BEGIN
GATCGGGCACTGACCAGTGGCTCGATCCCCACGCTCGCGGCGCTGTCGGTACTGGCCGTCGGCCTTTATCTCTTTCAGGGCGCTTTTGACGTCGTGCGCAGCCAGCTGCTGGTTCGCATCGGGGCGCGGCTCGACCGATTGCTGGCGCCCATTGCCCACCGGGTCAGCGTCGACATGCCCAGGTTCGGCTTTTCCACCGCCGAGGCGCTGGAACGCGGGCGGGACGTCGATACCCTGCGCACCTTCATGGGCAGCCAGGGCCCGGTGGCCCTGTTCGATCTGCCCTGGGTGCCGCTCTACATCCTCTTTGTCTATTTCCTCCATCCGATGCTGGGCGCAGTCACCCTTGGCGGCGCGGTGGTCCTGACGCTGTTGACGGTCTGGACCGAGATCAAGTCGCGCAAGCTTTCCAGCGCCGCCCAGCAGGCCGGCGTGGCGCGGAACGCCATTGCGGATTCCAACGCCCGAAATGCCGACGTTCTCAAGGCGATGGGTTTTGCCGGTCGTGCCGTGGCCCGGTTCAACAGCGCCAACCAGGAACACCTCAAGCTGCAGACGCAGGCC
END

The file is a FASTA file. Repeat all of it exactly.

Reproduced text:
GATCGGGCACTGACCAGTGGCTCGATCCCCACGCTCGCGGCGCTGTCGGTACTGGCCGTCGGCCTTTATCTCTTTCAGGGCGCTTTTGACGTCGTGCGCAGCCAGCTGCTGGTTCGCATCGGGGCGCGGCTCGACCGATTGCTGGCGCCCATTGCCCACCGGGTCAGCGTCGACATGCCCAGGTTCGGCTTTTCCACCGCCGAGGCGCTGGAACGCGGGCGGGACGTCGATACCCTGCGCACCTTCATGGGCAGCCAGGGCCCGGTGGCCCTGTTCGATCTGCCCTGGGTGCCGCTCTACATCCTCTTTGTCTATTTCCTCCATCCGATGCTGGGCGCAGTCACCCTTGGCGGCGCGGTGGTCCTGACGCTGTTGACGGTCTGGACCGAGATCAAGTCGCGCAAGCTTTCCAGCGCCGCCCAGCAGGCCGGCGTGGCGCGGAACGCCATTGCGGATTCCAACGCCCGAAATGCCGACGTTCTCAAGGCGATGGGTTTTGCCGGTCGTGCCGTGGCCCGGTTCAACAGCGCCAACCAGGAACACCTCAAGCTGCAGACGCAGGCC